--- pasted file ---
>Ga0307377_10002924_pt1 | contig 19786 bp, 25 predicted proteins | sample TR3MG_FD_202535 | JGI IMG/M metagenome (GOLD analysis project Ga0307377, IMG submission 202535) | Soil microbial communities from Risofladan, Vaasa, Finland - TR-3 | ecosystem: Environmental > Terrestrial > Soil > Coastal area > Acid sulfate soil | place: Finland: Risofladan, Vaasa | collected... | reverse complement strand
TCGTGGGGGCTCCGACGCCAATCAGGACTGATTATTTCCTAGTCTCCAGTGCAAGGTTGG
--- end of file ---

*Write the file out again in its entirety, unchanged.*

>Ga0307377_10002924_pt1 | contig 19786 bp, 25 predicted proteins | sample TR3MG_FD_202535 | JGI IMG/M metagenome (GOLD analysis project Ga0307377, IMG submission 202535) | Soil microbial communities from Risofladan, Vaasa, Finland - TR-3 | ecosystem: Environmental > Terrestrial > Soil > Coastal area > Acid sulfate soil | place: Finland: Risofladan, Vaasa | collected... | reverse complement strand
TCGTGGGGGCTCCGACGCCAATCAGGACTGATTATTTCCTAGTCTCCAGTGCAAGGTTGG